On March 18, the Republic of Singapore Navy (RSN) launched the fourth of its eight new, locally-made littoral warships as part of its ongoing transformation to secure the city-state’s surrounding waters.
As I’ve mentioned previously, the RSN, which turns 50 this May, is undergoing a modernization of its capabilities to help it better confront future challenges, particularly in the maritime domain. As part of this effort, the city-state’s 11 existing Fearless-class patrol vessels, which have been in service for 20 years, are being replaced by eight new, locally-built littoral mission vessels (LMVs).
The LMVs constitute a marked improvement over their predecessors, with greater endurance and speed; wider flexibility and versatility to deal with a wide spectrum of challenges; better centralization; and more sophisticated decision support systems that allow for a much leaner crew (See: “What Do We Know About Singapore’s New Warship?”).The LMVs are to be introduced gradually over the next few years, with all of them expected to be fully operational by 2020.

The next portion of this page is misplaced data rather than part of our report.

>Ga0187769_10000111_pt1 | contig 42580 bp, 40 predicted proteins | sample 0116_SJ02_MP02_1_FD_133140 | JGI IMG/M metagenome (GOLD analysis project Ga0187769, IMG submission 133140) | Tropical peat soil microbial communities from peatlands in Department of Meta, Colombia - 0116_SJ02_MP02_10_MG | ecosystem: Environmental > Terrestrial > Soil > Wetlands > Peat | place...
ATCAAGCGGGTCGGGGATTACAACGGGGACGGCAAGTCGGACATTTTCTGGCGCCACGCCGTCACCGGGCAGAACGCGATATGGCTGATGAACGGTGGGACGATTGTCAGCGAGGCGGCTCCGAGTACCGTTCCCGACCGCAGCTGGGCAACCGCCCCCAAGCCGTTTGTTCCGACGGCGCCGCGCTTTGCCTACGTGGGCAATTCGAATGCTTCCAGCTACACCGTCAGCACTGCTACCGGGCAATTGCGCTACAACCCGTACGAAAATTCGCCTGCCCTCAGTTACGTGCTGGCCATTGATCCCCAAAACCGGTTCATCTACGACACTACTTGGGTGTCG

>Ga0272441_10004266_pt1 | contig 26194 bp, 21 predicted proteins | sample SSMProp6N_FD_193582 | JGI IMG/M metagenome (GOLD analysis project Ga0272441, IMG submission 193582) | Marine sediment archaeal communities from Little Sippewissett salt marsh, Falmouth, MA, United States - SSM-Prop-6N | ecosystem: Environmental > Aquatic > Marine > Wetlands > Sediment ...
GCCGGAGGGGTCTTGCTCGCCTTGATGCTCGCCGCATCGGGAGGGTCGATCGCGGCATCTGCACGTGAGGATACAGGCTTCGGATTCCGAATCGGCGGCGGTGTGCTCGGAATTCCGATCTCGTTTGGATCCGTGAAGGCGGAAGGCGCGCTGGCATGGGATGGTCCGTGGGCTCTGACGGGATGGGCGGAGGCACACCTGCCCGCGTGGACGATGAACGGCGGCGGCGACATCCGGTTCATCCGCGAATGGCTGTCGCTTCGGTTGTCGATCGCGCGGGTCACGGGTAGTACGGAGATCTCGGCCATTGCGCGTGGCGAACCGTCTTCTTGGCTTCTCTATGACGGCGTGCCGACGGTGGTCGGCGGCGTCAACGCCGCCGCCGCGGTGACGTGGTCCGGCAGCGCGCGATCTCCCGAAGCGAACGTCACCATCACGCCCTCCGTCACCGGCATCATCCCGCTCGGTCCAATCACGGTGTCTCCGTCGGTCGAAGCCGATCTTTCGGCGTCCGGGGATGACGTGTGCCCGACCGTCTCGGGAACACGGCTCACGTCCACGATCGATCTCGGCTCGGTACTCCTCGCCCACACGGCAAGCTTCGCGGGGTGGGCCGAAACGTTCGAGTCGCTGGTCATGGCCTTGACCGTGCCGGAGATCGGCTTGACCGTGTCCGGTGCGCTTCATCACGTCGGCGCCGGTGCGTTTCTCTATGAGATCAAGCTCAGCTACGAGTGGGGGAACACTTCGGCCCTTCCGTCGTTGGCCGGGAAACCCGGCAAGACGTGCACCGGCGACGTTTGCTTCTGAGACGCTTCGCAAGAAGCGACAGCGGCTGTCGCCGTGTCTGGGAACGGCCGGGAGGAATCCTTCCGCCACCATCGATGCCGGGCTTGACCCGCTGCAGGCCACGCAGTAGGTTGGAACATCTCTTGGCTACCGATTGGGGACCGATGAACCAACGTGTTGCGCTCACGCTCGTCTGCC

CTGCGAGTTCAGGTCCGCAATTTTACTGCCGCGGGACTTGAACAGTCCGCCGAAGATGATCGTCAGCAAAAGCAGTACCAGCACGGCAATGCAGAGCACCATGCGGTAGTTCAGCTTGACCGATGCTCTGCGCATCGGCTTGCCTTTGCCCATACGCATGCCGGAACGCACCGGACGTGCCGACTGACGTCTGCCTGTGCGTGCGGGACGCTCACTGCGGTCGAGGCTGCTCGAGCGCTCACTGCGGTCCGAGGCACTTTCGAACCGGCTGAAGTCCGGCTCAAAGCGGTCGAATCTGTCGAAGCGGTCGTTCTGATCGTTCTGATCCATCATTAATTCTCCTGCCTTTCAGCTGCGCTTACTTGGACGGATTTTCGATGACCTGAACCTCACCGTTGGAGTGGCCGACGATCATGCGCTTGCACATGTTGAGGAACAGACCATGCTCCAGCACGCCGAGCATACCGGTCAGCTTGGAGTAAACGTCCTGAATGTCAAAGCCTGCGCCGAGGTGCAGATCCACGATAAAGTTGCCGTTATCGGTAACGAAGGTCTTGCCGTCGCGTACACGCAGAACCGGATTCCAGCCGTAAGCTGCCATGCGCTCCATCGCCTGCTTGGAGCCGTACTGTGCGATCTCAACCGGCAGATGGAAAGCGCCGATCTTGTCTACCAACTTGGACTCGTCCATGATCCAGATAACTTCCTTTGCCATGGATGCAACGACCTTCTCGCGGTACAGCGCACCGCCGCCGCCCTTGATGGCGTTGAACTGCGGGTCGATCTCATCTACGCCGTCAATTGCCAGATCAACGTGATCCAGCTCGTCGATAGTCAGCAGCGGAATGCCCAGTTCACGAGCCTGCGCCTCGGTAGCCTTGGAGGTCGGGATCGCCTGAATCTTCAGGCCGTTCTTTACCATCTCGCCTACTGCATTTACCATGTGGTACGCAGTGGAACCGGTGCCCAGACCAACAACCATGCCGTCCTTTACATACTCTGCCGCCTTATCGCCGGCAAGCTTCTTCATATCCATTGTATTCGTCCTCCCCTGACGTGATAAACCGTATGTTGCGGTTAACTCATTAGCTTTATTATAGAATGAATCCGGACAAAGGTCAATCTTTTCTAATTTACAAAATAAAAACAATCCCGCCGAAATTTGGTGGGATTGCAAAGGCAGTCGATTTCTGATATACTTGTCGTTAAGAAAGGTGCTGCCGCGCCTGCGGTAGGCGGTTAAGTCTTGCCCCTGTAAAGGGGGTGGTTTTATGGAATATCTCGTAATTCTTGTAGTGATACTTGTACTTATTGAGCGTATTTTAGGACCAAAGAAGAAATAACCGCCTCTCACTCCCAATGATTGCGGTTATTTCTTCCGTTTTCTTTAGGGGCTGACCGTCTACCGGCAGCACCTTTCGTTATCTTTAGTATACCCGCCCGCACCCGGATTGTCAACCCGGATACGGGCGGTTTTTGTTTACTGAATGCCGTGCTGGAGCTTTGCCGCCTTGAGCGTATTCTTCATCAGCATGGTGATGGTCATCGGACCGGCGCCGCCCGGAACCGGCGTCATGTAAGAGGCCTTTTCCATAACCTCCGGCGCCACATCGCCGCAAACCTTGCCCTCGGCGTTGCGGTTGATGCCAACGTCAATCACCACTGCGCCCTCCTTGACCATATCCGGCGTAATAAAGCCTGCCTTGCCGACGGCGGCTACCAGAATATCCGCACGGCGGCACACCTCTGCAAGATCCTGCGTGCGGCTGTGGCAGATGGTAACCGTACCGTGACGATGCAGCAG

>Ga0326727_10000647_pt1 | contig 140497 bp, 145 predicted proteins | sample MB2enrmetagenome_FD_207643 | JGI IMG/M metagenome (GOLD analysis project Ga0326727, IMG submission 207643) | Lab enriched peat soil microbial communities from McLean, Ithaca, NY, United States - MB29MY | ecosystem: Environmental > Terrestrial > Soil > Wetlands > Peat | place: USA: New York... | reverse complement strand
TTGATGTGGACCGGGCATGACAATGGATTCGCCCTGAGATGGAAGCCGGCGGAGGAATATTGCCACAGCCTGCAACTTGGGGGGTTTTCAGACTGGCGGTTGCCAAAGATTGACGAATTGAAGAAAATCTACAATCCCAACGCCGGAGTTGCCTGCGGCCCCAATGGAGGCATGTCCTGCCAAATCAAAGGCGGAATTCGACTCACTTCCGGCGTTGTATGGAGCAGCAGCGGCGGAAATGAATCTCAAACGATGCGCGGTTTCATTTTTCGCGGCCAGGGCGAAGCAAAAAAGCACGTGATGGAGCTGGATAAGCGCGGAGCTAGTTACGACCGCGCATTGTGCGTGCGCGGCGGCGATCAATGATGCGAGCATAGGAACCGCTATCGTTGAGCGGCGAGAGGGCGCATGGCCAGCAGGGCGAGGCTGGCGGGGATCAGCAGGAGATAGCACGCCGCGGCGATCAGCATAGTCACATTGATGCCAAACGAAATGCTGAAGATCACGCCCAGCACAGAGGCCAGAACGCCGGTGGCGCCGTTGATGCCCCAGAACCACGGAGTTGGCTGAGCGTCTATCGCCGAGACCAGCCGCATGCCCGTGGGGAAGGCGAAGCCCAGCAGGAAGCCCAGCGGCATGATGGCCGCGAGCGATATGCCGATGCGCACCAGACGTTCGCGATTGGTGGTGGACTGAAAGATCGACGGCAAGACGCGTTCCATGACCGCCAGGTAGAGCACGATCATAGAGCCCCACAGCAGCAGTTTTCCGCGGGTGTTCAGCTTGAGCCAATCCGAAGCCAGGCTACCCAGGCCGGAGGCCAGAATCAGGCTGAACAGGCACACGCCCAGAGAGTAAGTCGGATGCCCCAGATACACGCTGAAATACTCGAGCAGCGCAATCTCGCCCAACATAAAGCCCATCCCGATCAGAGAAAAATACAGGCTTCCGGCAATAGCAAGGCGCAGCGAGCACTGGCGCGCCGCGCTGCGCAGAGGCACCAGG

Over the weekend, the launching ceremony for the fourth LMV, dubbed Justice, was held at the Singapore Technologies Marine’s (ST Marine) Benoi shipyard and was officiated by Senior Minister for Defense Mohamad Maliki Bin Osman, with other senior navy officials also present. In his speech at the ceremony, Maliki said the LMV project was just the latest sign of the RSN’s transformation into a full-spectrum and highly capable naval force from its humble beginnings fifty years ago.
He also emphasized the importance of looking ahead amid rising challenges in the maritime domain. Given that the Singapore Strait is a vital artery for commercial shipping and the city-state’s economic livelihood, Maliki said that transnational threats like piracy, terrorism, and trafficking, in addition to tensions over contested regional waters, meant that there was “much more at stake” for Singapore.
In a statement, Singapore’s defense ministry (MINDEF) said that the LMV project was progressing well. Justice is expected to be fully operational by 2018, and all eight LMVs by 2020 as scheduled. Meanwhile, the first three LMVs – Independence, Sovereignty, and Unity – are undergoing sea trials, and Independence will be commissioned during the RSN’s Golden Jubilee on May 5.